Earth Imaging Journal: Remote Sensing, Satellite Images, Satellite Imagery
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The forests of far eastern Siberia were green on Sept. 20, 2012. Click on image to enlarge.

In late September, within a span of just 11 days, the forests of far eastern Siberia dramatically changed from green—with only a slight hint of fall color—to a deep brown. The MODIS sensor on NASA’s Aqua satellite captured the fall transformation in the accompanying pair of images.

By Oct. 1, 2012, fall colors had rapidly swept across the taiga forests of the Kamchatka Peninsula. Click on image to enlarge.

In the fall, leaves change colors as they lose chlorophyll, the molecule that plants use to synthesize food. Chlorophyll makes plants appear green because it absorbs the red and blue light from sunlight as it strikes leaf surfaces. However, chlorophyll isn't a stable compound. Plants have to continuously synthesize it, a process that requires ample sunlight and warm temperatures. So when temperature drop and days shorten in autumn, chlorophyll levels do as well.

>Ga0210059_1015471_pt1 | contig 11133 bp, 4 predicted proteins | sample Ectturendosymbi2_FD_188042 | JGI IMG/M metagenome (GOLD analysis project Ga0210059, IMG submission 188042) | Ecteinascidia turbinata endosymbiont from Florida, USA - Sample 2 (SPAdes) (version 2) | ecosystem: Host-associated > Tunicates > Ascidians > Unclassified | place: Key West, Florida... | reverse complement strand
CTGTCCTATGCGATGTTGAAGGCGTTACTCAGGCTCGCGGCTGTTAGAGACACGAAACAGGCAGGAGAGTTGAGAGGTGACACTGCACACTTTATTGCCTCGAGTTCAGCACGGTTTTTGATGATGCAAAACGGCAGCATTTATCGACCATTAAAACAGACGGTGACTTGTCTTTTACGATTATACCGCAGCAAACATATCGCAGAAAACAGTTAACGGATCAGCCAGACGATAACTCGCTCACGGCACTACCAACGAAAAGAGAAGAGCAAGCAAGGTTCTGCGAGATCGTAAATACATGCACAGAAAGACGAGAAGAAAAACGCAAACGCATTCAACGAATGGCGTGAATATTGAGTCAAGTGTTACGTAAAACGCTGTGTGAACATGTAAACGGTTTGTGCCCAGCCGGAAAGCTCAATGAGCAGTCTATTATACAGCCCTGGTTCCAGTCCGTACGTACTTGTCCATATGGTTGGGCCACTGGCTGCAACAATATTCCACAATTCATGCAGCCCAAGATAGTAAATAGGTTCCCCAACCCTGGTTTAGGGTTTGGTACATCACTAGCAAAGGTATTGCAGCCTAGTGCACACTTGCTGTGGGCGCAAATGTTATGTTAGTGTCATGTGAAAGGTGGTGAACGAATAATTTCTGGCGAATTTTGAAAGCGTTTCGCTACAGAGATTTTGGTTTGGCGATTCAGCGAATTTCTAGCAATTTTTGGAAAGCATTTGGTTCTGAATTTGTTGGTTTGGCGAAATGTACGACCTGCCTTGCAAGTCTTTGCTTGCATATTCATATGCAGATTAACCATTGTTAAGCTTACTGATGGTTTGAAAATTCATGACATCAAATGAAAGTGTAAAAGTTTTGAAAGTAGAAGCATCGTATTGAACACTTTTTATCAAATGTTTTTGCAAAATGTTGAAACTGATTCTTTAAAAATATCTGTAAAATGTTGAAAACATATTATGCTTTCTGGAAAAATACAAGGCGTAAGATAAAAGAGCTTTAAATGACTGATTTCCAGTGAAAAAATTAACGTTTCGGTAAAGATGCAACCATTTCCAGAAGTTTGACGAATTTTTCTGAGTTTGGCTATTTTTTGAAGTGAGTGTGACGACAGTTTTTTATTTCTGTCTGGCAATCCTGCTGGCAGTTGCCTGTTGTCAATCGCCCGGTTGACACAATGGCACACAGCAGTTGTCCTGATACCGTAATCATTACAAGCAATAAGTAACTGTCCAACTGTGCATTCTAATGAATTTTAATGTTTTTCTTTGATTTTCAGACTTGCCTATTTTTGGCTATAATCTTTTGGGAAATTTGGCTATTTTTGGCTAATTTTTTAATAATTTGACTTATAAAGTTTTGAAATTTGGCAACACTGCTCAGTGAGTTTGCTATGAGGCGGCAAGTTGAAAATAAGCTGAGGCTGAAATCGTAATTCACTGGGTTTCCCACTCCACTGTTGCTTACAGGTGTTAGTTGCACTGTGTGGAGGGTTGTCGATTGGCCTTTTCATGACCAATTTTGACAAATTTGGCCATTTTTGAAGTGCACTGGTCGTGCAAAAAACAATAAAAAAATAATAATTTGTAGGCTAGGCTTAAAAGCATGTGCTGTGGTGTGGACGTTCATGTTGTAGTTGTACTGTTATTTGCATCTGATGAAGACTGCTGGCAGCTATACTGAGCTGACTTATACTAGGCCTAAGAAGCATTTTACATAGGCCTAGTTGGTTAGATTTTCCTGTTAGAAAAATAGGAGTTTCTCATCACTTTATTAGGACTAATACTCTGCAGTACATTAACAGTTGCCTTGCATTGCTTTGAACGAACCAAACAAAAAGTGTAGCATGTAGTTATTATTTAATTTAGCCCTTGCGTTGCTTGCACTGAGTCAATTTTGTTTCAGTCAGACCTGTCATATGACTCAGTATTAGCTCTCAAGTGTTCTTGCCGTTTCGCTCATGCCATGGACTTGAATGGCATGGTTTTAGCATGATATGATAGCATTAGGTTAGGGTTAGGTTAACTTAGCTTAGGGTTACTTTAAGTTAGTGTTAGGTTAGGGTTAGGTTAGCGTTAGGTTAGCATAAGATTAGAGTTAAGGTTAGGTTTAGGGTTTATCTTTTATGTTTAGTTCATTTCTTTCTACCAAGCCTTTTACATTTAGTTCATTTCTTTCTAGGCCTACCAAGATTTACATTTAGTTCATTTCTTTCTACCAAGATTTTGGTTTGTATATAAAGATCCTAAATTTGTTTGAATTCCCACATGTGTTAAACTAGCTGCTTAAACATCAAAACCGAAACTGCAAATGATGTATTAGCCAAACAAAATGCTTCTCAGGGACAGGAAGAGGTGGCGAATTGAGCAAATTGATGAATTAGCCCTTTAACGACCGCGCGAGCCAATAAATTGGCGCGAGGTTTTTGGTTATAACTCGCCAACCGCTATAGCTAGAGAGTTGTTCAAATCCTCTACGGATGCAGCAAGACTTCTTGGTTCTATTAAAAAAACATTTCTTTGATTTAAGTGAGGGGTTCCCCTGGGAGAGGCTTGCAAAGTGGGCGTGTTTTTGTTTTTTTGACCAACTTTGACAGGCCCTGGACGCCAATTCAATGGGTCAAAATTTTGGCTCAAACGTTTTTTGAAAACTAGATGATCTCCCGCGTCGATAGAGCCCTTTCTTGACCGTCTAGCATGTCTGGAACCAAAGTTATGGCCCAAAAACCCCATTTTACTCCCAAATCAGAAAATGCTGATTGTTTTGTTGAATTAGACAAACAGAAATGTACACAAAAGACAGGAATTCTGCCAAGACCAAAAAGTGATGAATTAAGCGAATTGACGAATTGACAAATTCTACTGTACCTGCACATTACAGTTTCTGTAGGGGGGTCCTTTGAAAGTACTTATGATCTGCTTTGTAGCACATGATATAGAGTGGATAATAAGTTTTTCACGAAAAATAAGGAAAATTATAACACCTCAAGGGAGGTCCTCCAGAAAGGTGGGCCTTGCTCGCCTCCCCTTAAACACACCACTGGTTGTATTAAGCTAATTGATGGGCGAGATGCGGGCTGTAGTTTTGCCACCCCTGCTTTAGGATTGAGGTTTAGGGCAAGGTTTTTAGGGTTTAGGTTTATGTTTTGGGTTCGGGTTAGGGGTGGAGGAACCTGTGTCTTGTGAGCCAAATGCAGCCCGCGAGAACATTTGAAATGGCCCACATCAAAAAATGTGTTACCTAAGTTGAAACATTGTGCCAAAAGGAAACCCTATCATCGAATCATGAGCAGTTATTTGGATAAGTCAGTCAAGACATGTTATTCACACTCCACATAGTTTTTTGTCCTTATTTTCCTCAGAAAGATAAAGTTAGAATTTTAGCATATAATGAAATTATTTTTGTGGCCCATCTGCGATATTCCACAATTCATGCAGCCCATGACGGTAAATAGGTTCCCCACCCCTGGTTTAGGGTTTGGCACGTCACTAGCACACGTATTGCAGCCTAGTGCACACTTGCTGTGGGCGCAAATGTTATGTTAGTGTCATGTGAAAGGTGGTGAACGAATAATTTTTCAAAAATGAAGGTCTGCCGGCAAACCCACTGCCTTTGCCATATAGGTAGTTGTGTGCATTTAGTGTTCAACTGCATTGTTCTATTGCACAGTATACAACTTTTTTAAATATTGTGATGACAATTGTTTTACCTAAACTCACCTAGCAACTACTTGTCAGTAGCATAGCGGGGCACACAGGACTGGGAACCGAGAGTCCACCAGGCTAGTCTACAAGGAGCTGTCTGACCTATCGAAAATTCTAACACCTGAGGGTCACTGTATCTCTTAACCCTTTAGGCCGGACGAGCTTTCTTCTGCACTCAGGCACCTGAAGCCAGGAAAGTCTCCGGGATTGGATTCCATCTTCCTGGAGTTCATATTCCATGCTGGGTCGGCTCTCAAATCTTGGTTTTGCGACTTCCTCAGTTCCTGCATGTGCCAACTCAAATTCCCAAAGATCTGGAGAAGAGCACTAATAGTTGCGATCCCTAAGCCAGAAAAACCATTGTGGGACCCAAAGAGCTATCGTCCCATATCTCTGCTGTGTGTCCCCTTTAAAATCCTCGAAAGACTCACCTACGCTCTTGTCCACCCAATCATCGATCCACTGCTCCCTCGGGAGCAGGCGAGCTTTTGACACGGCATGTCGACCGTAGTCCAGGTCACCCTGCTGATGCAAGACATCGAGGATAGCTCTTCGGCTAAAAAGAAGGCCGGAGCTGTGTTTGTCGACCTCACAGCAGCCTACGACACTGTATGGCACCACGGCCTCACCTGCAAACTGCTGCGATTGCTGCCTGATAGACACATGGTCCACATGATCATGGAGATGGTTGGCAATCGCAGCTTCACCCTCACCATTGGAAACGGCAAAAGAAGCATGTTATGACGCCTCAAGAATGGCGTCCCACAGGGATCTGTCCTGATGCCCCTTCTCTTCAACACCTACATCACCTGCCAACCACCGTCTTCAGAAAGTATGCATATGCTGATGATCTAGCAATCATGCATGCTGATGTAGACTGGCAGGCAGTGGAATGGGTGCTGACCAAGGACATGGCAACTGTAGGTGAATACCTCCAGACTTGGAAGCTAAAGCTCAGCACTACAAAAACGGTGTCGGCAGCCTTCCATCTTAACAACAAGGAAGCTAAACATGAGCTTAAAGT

As concentrations of chlorophyll drop, the green color of leaves fades away, presenting an opportunity for other pigments within leaves—carotenoids and anthocyanins—to show off their colors. Carotenoids absorb blue-green and blue light, so in the absence of chlorophyll, they cause leaves to appear yellow. Anthocyanins absorb blue, blue-green, and green light, so light reflecting off the pigment appears red.

Images courtesy of NASA.

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